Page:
Chapter XXIX. The Beatitudes of Opium
 

At least once each week Roger took Belle to some evening entertainment, selecting places that, while innocent, were in keeping with their years--full of color, life, and interest. The young girl improved at once, as the result of this moderate gratification of a craving that was as proper as it was natural. The sense of being restricted and arbitrarily shut away from the pleasures belonging to her youth no longer worked like a subtle and evil ferment in her mind. The repressed and unhappy are in tenfold more danger from temptation than those who feel they are having their share of life's good. The stream that cannot flow in the sunshine seeks a subterranean channel, and in like manner when circumstances, or the inconsiderate will of others, impose unrelenting restraint upon the exuberant spirit of youth, it usually finds some hidden outlet which cannot bear the light. Until Roger came, circumstances had restricted Belle within such a narrow and colorless life, and she was growing very discontented with her lot--a dangerous tendency. Through all this long ordeal her mother and Mildred had retained her sympathy, for she knew that they were not to blame, and that they were right in protesting against all acquaintances and amusements which involved danger. Now that she and Roger occasionally had a merry time together, and a confidential chat on Sunday, she accepted her long days of toil without complaint.

The wholesome and tonic influence of a few hours of positive and unalloyed enjoyment in a busy or burdened life is properly estimated by a very few. Multitudes would preach better, live better, do more work and die much later, could they find some innocent recreation to which they could often give themselves up with something of the wholehearted abandon of a child.

Belle now had pleasures to look forward to, or some bright scene to live over again, and, were it not for her sympathy for her sister and anxiety on her father's behalf, her brow would have been serene.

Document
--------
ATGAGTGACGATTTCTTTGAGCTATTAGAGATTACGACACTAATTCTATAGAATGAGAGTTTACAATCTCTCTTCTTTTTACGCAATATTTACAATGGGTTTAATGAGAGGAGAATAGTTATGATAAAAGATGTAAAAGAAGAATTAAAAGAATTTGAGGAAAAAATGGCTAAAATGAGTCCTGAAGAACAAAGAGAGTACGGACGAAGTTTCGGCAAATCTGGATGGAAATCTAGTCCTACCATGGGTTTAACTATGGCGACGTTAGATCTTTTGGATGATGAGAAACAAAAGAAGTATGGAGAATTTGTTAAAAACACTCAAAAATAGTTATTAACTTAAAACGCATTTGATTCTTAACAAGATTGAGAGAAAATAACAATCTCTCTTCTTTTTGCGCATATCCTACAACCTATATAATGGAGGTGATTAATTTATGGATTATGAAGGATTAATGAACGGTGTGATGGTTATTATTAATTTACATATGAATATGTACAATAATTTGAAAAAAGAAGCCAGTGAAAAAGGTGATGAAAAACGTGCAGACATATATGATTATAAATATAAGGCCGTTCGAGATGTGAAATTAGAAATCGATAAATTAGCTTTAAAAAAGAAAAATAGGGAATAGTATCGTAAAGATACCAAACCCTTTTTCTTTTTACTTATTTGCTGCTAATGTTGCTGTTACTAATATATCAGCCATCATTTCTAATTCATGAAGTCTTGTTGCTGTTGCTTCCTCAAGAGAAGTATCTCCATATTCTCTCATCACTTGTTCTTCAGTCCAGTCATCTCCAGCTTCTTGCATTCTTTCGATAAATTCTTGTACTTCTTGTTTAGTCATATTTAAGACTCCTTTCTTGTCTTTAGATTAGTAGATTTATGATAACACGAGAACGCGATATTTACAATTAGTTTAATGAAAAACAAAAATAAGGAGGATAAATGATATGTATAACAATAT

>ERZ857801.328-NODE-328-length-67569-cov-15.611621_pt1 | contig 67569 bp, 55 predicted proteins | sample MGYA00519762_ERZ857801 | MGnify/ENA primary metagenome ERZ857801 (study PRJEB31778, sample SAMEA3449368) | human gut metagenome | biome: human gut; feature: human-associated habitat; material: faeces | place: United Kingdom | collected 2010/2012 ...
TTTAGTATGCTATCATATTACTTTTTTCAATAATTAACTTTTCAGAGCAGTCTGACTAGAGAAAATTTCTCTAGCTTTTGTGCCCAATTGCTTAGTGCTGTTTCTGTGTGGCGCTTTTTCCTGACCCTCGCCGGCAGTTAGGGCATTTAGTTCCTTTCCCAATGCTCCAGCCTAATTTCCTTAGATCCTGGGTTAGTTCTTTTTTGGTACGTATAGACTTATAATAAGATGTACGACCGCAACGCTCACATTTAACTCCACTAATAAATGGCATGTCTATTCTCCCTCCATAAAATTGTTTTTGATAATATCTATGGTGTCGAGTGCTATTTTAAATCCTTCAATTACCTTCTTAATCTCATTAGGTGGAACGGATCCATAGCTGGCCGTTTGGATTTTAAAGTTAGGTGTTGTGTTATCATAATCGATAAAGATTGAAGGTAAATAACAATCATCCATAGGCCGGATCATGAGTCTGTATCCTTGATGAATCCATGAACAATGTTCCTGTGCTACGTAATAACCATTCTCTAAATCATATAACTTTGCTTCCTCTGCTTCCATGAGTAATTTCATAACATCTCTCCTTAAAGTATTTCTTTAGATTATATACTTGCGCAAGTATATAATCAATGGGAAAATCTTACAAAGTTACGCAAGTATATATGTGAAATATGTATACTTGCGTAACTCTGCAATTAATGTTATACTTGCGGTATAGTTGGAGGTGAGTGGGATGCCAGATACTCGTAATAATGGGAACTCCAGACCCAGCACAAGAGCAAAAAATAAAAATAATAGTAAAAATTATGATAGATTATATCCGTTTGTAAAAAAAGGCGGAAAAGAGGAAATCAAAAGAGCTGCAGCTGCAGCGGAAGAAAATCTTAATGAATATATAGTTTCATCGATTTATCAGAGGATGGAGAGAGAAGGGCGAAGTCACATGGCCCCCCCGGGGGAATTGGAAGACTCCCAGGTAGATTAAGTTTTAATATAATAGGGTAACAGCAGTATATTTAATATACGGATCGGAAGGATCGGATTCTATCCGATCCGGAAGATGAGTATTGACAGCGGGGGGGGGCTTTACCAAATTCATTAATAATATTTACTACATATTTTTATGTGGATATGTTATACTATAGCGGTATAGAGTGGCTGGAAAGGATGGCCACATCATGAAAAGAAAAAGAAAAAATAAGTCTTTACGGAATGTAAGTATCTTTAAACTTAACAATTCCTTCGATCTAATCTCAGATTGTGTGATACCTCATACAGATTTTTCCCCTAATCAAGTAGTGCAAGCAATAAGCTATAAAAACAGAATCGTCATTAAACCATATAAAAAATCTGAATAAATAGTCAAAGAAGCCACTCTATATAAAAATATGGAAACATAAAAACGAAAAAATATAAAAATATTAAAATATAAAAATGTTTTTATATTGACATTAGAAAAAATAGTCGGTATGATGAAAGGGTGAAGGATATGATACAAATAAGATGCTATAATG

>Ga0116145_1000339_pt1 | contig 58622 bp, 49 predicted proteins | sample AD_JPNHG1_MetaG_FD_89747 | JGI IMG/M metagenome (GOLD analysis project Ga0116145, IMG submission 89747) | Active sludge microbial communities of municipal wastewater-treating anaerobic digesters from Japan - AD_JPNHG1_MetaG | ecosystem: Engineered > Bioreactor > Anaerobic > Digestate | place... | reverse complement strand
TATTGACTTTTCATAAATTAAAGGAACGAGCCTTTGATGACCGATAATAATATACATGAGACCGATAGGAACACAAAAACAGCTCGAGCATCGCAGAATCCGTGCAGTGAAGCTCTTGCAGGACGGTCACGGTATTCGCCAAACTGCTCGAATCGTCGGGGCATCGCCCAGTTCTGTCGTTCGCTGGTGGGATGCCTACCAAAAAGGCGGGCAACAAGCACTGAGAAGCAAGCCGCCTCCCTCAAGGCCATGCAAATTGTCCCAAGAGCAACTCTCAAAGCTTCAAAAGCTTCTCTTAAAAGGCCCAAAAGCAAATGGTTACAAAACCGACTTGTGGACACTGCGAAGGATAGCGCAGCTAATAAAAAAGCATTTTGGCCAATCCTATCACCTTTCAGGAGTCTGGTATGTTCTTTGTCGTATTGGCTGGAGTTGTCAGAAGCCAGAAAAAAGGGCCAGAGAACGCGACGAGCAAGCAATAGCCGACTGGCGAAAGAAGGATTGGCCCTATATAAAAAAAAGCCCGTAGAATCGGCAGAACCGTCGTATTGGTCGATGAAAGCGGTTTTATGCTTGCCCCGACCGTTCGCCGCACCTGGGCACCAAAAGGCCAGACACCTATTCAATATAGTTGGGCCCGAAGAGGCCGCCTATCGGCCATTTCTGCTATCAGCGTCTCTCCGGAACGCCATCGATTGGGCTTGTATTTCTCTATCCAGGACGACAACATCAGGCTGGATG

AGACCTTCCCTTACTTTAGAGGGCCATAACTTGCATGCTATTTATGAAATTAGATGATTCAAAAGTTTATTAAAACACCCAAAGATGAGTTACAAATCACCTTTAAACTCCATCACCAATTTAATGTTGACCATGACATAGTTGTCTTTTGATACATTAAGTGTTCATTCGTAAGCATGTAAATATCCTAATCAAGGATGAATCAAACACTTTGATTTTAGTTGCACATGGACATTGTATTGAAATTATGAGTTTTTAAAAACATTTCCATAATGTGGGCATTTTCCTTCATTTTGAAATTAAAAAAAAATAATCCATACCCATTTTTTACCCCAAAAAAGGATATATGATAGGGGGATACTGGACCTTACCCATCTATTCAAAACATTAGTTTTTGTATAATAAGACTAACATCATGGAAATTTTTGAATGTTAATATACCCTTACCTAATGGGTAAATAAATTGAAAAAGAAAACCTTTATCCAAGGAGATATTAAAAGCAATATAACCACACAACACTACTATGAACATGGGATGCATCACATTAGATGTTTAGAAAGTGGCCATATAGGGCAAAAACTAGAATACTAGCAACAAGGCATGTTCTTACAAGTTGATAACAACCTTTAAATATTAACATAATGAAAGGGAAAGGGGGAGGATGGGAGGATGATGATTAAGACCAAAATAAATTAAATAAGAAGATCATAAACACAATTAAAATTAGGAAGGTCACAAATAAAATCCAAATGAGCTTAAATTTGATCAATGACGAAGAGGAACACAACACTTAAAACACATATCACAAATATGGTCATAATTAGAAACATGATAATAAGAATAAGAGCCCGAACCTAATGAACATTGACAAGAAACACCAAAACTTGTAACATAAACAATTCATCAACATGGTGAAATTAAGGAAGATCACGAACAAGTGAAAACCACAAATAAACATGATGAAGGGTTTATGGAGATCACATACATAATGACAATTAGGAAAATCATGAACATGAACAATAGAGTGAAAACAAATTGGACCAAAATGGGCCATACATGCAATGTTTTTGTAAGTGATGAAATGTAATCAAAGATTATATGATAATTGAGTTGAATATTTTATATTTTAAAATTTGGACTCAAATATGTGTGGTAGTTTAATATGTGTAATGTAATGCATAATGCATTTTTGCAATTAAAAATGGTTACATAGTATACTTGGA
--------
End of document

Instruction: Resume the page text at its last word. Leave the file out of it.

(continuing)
To Mildred, however, the days were growing darker and the way more thorny. She was gaining only in the power of endurance; she was unconsciously developing the trait that bade fair to become the keynote of her life--fidelity. It was her absolute loyalty to her long-cherished love that prevented her from accepting invitations to go with Belle and Roger. Through all disguises she saw that the latter was a lover and not a friend, and while she had learned to respect him much more, she shrank from him none the less. True, therefore, to her womanly instincts, and pathetically patient with a life full of pain and weariness, she faltered on toward a future that seemed to promise less and less. Roger did not need to be told by Belle of Mildred's burdened life, although the young girl did speak of it often with sad and indignant emphasis. "Beautiful Millie, who would grace the finest house in the city," she said, "is as much out of place in this life as if a gazelle were made to do the work of a cart-horse. It's just killing her."

"It's not the work that's harming her so much as the accursed brutality which permits more cruelty to white women than was ever inflicted on black slaves. If the shopkeepers owned these girls who serve their counters they would provide them seats instantly, on the same principle that some of your Southern people, who had no humanity, cared well for their human property; but these fellows know that when a girl breaks down they can take their pick from twenty applicants the next morning. If I could scalp a few of these woman-murderers, I'd sleep better to-night. Oh, Belle, Belle, ii you knew how it hurts me to see such advantage taken of Miss Mildred! I sometimes walk the streets for hours chafing and raging about it, and yet any expression of my sympathy would only add to her distress. You must never speak to her of me, Belle, except in a casual way, when you cannot help it, for only as I keep aloof, even from her thoughts, can she tolerate me at all."

"Be patient, Roger. Millie is unlike many girls, and wants only one lover. Now I'd like half a dozen, more or less, generally more. She's too infatuated with that weakling, Vinton Arnold, to care for any one else. And to think he hasn't sent her one reassuring word since last summer! There isn't enough of him to cast a shadow. Catch me moping after such a dim outline of a man! But it's just like Millie. If he'd only vanish into thin air she might give him up, and perhaps he has."

"No, he's in Europe, and has been there ever since he left the hotel at Forestville. I learned the fact the other day. He's living in luxury and idleness, while the girl who loves him is earning her bread in a way that's infernal in its cruelty."

"How did you find that out?" Belle asked quickly.

"It was in no mean or underhand way, and no knowledge of my inquiries will ever reach him. I thought she'd like to know, however, and you can tell her, but give her no hint of the source of your information."

"Who told you?" was Mildred's prompt response to Belle's news that night, while a sudden bloom in her pale face showed how deeply the tidings interested her.

"No matter how I learned the fact," replied Belle a little brusquely; 'it's true. He wouldn't lift his little finger to keep you from starving."

"You wrong him," cried Mildred passionately; "and I don't wish you ever to speak of him again. I know who told you: it was Roger Atwood, and I wish he would leave me and my affairs alone. He is singularly stupid and ill-bred to meddle in such a matter."